Best Buy and Microsoft recently announced an agreement to open Windows “stores” in 600 Best Buy locations across the country. Initially, this seems like a good strategy—Microsoft gets their products in front of more consumers while Best Buy becomes more experiential and better utilizes its large store footprints. In my mind, there are some clear advantages, but this definitely triggers a shift in strategy for both entities, and I wonder how consumers will embrace this model and what the success (or failure) of this plan will mean for the future of brick-and-mortar stores. In the latest edition of Retail Rap, I dissect the agreement between Best Buy and Microsoft and discuss what this means for each company and how it could affect the retail industry going forward.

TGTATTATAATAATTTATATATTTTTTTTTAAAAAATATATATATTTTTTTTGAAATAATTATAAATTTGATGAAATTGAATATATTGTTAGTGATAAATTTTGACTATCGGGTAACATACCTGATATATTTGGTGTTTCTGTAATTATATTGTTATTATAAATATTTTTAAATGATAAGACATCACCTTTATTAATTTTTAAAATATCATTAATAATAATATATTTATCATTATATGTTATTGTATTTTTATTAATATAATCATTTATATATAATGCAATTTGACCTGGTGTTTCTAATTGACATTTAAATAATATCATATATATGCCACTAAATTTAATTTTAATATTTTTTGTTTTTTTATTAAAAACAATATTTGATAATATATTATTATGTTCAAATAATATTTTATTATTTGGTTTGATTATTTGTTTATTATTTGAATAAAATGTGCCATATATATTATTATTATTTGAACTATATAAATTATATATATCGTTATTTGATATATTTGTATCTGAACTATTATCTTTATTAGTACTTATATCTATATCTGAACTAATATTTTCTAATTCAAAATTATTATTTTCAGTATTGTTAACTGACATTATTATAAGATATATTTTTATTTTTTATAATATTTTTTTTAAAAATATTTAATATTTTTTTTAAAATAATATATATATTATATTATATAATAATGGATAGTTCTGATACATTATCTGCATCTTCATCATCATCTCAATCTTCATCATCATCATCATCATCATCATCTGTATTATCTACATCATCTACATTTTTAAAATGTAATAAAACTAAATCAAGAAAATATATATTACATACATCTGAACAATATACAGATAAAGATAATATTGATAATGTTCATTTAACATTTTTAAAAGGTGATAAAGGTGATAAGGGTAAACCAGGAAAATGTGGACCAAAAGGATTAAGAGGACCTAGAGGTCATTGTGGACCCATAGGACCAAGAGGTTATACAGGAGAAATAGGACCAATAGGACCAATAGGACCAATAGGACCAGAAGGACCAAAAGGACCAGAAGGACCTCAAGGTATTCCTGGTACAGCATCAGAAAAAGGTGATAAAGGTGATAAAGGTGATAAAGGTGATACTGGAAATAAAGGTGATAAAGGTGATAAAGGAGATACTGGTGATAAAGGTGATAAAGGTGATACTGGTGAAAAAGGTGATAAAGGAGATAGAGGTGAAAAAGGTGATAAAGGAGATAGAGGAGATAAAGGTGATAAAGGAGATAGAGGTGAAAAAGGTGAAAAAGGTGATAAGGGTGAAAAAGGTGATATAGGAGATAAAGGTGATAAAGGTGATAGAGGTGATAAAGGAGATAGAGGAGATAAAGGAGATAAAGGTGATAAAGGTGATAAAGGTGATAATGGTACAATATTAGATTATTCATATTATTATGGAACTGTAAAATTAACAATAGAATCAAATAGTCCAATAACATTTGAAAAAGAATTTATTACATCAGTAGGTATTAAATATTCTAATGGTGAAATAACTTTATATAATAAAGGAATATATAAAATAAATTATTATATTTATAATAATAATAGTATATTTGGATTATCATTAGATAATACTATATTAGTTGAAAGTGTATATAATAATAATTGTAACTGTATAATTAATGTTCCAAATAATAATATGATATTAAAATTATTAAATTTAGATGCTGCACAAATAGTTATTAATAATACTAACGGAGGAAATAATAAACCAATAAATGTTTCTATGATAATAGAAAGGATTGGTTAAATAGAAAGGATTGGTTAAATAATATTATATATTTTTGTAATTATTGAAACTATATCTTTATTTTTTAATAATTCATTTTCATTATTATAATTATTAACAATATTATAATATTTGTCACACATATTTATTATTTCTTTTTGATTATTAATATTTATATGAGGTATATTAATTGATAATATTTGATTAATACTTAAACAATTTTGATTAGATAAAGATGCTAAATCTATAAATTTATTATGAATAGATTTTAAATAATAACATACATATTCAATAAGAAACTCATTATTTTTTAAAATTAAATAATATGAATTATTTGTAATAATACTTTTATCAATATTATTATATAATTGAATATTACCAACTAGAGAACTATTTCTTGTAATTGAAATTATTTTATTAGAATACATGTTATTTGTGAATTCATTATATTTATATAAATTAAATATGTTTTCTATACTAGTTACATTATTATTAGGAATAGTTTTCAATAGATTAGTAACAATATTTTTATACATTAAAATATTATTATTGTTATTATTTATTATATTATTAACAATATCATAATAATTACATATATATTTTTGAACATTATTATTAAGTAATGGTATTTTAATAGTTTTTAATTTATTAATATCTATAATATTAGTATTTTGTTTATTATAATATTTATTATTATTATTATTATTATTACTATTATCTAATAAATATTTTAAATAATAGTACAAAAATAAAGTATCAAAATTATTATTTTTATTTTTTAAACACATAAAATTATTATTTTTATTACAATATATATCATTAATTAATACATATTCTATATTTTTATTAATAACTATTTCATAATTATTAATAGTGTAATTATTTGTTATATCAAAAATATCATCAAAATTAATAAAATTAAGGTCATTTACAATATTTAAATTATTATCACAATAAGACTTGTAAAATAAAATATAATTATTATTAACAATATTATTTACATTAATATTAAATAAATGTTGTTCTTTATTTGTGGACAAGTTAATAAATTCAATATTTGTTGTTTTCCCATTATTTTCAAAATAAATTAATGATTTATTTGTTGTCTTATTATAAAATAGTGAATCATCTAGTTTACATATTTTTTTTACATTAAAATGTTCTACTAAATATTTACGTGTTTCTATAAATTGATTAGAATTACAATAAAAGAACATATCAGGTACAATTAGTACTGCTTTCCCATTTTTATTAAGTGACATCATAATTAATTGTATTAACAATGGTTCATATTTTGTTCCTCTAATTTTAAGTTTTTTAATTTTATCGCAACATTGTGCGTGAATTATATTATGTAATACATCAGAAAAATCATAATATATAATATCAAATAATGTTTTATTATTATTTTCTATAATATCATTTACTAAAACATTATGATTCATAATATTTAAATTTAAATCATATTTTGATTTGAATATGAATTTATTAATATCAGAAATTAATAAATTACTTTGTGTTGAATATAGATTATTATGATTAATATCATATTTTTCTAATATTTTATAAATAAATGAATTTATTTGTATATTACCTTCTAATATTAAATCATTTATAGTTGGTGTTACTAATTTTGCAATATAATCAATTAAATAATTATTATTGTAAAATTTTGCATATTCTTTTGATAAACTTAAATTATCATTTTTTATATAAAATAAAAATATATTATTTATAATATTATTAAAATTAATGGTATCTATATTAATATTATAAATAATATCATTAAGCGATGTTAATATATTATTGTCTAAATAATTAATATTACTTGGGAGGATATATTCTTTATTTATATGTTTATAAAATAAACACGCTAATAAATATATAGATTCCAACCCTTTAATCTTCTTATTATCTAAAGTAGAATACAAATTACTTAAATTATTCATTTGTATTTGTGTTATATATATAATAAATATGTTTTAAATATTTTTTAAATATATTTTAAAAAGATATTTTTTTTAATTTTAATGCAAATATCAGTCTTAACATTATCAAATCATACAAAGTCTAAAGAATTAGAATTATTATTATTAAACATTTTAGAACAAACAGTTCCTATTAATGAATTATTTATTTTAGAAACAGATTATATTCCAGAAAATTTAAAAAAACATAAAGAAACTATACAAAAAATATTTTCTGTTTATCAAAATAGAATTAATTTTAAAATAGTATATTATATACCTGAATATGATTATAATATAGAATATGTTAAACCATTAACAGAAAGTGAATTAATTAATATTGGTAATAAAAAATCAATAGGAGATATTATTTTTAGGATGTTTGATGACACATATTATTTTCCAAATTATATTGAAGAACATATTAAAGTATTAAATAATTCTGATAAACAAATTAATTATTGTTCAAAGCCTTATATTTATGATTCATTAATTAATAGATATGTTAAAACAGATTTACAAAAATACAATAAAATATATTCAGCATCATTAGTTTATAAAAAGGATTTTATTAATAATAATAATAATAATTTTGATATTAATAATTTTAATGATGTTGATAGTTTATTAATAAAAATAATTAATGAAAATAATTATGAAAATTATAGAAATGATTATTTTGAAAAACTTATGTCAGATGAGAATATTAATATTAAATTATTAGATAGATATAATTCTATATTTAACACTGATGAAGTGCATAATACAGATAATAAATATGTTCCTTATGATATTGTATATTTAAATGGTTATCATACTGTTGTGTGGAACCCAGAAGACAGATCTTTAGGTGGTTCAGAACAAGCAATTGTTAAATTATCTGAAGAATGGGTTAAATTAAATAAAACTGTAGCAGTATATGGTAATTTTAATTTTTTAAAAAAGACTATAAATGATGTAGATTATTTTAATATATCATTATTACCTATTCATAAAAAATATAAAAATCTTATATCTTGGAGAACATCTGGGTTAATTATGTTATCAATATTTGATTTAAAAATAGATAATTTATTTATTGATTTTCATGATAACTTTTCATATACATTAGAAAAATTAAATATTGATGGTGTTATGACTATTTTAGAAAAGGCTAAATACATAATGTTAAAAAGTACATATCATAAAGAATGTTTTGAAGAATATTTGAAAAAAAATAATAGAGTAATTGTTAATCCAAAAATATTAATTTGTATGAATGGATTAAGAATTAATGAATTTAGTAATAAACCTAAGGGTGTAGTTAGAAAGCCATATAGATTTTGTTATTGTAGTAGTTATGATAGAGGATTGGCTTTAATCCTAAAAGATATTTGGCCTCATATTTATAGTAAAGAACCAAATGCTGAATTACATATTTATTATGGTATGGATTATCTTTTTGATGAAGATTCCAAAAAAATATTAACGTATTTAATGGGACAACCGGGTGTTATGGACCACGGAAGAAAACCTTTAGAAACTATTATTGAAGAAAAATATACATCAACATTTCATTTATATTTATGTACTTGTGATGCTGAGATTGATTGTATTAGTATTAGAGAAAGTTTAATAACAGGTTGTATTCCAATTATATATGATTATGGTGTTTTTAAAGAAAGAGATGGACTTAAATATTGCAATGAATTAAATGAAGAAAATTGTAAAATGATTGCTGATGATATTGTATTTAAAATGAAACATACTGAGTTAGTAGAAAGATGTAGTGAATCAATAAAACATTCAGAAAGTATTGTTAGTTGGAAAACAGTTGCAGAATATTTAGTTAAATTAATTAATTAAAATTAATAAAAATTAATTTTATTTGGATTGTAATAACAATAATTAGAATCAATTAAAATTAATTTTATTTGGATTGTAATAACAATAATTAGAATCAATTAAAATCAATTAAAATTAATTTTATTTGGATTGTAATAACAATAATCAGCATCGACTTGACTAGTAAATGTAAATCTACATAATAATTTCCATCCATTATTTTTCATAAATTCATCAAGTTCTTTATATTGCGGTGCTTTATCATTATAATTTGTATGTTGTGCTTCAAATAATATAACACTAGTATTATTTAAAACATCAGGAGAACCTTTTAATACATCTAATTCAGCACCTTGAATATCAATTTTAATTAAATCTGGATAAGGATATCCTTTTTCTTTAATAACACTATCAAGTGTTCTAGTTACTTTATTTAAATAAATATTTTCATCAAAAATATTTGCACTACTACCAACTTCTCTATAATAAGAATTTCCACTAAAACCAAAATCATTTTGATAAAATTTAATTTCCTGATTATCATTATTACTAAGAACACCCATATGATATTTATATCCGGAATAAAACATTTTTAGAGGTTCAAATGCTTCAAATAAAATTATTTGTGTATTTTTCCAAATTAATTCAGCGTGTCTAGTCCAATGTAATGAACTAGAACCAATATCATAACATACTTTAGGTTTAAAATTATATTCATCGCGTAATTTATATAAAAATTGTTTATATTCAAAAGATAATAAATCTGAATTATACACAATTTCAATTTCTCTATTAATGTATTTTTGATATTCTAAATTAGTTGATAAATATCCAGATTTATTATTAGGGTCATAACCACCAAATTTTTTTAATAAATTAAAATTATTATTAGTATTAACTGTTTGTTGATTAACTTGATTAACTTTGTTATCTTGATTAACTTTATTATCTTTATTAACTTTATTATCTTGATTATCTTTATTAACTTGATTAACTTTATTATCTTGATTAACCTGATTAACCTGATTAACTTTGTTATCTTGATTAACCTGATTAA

This raises what I think are some fascinating questions about how this degree of brand-focused segmentation within the store will benefit Best Buy. Financially, it seems like a surefire winner — at least in the near term. That said, this represents a fairly significant shift in strategy (or, at least, a fairly significant expansion of what was formerly an Apple-only domain) and it remains to be seen how this plays with consumers. There’s a good argument to be made that, if it’s executed well, this model could help Best Buy become more experiential and better utilize its large store footprints.
Check out the full article from my recurring column, Retail Rap, at Chain Store Age.